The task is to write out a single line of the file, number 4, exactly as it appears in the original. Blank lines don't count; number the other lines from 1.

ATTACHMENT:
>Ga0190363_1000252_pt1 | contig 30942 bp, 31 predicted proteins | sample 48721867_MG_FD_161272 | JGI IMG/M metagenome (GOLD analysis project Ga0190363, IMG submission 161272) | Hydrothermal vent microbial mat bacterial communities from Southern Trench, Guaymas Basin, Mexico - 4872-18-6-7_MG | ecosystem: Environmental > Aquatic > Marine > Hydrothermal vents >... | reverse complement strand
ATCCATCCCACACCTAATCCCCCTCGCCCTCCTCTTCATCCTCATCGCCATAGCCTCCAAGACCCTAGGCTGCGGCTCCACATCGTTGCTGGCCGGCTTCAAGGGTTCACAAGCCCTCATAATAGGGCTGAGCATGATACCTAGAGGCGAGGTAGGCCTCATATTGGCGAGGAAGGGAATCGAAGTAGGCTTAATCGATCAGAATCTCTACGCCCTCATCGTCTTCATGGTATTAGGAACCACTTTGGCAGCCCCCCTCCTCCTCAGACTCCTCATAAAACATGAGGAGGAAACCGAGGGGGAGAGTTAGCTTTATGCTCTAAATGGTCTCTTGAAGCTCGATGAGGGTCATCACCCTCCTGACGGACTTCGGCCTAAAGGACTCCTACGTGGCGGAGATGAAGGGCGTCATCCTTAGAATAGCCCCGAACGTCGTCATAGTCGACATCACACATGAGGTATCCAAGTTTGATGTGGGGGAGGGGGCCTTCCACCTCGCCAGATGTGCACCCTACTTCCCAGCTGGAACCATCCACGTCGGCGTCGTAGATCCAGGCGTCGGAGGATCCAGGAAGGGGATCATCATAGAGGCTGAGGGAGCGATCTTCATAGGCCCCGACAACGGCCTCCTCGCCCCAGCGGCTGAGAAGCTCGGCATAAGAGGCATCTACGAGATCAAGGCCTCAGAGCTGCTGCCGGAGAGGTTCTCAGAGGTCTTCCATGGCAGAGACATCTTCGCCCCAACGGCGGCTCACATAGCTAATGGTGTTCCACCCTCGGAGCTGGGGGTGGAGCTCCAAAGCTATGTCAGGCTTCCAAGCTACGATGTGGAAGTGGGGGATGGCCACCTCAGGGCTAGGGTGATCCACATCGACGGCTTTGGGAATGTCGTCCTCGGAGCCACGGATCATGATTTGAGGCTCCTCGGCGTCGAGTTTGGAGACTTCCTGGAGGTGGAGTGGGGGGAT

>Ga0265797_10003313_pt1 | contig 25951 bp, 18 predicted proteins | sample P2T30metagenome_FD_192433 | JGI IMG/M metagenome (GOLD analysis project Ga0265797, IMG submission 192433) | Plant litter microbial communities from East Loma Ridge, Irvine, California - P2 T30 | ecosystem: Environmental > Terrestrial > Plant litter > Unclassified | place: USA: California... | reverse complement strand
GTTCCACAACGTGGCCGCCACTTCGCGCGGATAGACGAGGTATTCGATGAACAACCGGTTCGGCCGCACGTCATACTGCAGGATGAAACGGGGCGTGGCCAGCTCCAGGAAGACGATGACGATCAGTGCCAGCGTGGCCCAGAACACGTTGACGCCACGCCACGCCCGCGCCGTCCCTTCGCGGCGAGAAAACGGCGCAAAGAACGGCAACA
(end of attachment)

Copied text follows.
GTTCCACAACGTGGCCGCCACTTCGCGCGGATAGACGAGGTATTCGATGAACAACCGGTTCGGCCGCACGTCATACTGCAGGATGAAACGGGGCGTGGCCAGCTCCAGGAAGACGATGACGATCAGTGCCAGCGTGGCCCAGAACACGTTGACGCCACGCCACGCCCGCGCCGTCCCTTCGCGGCGAGAAAACGGCGCAAAGAACGGCAACA